For many of our lessons we need children to gain an understanding of an idea or concept. We know that it's often more successful if children play an active part, rather than the teacher telling or explaining. Guided discovery is a way of achieving this - hopefully with the child thinking that they have discovered it for themselves.
As teachers we want to avoid surprises - children discovering things we cannot immediately explain andor that are not relevant. These get you sidetracked and stall the learning. To state the obvious: we want them to discover what we want them to learn.
To do this we need to plan for it to be discovered. This can be straightforward or it can challenge their misconceptions. Take for example a big fat potato that they think will sink, but in fact floats, when investigating sinking and floating.
Use simple questions to lead children down your learning pathway to the point of discovery. Giving children alternatives is a good idea to move them on. Try to avoid asking general questions, such as: "Does anyone know anything about .?" These will sidetrack you and distract the children. Sometimes we are lucky enough to get a right answer or answer that is helpful in moving the learning on. Explain and expand the answer in your own words to show the reasoning behind it, and hopefully other children will see the logic. We are not particularly looking for right answers, but answers that we can teach from.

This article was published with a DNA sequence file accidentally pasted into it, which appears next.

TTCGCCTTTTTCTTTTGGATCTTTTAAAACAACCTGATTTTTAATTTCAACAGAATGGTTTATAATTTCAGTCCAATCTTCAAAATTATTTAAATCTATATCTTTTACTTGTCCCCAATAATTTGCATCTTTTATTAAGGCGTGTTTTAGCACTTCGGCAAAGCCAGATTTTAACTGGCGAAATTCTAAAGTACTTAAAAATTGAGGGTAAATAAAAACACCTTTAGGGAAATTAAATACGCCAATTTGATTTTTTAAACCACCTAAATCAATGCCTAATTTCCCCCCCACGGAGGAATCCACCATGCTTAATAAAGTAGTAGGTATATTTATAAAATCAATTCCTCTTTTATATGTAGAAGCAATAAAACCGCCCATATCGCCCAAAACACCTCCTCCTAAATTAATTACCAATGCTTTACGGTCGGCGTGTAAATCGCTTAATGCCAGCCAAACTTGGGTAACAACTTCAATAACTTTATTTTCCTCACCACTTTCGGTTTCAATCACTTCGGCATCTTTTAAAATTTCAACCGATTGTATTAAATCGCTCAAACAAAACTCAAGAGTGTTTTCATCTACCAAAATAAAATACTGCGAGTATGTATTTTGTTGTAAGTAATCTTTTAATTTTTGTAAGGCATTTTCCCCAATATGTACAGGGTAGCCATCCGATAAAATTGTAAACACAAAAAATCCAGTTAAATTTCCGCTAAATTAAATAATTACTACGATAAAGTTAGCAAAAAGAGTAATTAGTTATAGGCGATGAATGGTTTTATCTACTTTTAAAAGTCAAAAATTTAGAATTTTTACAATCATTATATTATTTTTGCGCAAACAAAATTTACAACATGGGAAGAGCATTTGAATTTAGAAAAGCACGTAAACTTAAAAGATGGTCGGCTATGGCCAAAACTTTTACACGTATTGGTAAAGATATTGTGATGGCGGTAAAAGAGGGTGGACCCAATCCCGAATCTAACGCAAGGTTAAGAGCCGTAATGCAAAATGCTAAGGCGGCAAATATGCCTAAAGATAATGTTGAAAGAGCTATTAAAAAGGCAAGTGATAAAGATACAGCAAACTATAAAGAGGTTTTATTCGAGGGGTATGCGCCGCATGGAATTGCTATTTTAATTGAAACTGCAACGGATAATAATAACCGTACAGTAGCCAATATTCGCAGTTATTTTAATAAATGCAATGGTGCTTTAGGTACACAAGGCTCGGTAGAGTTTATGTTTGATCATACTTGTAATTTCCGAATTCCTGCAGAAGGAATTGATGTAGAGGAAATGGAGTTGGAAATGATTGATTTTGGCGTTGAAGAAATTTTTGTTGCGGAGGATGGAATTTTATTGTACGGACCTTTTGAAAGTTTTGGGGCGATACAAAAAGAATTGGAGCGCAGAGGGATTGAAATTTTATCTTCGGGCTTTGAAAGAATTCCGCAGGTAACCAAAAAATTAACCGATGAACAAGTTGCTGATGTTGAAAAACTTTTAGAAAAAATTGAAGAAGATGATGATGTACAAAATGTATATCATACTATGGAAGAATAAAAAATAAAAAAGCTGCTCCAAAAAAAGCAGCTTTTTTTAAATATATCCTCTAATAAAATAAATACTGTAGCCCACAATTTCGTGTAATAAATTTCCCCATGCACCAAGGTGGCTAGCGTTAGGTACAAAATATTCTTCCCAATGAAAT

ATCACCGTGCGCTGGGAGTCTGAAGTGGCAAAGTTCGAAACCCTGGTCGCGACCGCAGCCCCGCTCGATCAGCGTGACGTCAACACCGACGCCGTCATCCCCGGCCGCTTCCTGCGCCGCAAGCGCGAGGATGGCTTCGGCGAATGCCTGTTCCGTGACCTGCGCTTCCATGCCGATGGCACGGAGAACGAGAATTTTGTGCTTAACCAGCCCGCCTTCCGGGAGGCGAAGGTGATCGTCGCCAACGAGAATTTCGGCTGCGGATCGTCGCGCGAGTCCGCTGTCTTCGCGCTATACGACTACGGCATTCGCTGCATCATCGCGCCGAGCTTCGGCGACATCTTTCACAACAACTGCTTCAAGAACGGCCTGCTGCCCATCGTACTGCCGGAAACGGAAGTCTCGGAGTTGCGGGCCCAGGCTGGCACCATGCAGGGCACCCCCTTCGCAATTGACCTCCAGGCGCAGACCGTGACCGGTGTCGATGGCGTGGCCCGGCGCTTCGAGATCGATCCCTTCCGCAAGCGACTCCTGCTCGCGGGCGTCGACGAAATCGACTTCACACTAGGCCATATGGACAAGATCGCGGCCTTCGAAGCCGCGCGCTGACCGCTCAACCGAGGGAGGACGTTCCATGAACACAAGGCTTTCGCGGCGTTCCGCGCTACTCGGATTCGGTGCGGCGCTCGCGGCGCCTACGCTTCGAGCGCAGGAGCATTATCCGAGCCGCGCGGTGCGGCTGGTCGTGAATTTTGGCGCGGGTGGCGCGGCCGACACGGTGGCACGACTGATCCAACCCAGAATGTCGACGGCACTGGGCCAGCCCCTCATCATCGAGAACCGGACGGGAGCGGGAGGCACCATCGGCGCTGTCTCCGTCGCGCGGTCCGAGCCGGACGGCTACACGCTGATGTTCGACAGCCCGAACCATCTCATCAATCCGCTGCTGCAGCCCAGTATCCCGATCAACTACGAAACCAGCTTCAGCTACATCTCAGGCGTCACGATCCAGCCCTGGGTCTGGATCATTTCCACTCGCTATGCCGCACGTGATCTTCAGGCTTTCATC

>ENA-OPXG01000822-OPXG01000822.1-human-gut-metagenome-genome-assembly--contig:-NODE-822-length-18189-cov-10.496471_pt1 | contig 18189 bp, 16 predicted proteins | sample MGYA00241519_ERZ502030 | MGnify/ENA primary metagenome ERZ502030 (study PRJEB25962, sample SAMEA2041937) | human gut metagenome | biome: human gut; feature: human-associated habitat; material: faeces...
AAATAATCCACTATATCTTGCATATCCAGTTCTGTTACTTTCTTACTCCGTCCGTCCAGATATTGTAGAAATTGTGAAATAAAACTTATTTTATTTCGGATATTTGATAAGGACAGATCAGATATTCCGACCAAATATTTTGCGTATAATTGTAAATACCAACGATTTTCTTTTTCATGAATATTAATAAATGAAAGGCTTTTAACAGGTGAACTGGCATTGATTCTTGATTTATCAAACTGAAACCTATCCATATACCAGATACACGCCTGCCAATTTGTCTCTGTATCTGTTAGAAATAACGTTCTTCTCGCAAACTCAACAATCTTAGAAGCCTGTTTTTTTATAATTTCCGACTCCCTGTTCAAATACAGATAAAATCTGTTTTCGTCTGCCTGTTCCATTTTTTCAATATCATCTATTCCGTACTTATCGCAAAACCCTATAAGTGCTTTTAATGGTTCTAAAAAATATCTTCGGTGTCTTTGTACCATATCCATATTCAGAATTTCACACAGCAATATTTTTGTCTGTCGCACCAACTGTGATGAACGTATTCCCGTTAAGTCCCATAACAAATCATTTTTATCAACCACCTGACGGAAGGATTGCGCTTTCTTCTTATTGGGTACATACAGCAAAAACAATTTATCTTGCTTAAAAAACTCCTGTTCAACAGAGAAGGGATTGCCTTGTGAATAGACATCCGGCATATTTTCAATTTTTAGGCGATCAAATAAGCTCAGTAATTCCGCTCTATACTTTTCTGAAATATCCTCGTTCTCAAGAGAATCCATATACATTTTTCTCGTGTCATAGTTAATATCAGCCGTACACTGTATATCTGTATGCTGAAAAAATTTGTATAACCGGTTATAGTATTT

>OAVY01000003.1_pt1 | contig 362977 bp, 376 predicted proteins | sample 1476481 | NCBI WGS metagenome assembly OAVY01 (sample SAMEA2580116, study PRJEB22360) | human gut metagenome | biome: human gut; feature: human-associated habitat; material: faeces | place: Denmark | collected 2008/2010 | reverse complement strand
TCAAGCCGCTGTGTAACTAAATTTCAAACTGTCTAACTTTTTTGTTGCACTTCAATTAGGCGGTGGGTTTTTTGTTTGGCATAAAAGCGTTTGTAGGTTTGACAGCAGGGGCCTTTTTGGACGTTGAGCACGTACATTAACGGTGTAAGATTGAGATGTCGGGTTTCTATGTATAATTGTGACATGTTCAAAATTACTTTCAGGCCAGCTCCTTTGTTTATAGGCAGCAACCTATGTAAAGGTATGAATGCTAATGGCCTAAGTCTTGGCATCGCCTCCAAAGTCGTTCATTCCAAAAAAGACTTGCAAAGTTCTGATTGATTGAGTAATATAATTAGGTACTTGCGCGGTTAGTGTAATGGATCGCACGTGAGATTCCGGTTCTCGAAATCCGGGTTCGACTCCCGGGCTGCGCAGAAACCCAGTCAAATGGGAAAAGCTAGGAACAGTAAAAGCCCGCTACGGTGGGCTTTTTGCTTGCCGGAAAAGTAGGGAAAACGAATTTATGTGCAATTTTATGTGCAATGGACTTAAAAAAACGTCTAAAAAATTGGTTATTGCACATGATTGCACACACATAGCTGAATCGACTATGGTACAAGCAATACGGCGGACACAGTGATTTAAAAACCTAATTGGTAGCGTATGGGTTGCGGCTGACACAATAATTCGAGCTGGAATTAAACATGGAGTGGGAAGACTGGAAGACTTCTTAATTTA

By the same token we should avoid making children struggle to find the right answer. This will only lead to frustration and stall the learning. Sometimes we can successfully get other children to help. Do not be afraid to tell them in order to move the learning on to the point of discovery.
When it comes to the plenary, expand and explain the discovery to show the reasoning behind the concept and its implications for learning: "So not all big things sink and not all little things float. It seems to be something about how heavy they are for their size. We'll look at that next time."
Alan Haigh is the author of The Art of Teaching: Big Ideas, Simple Rules (Pearson).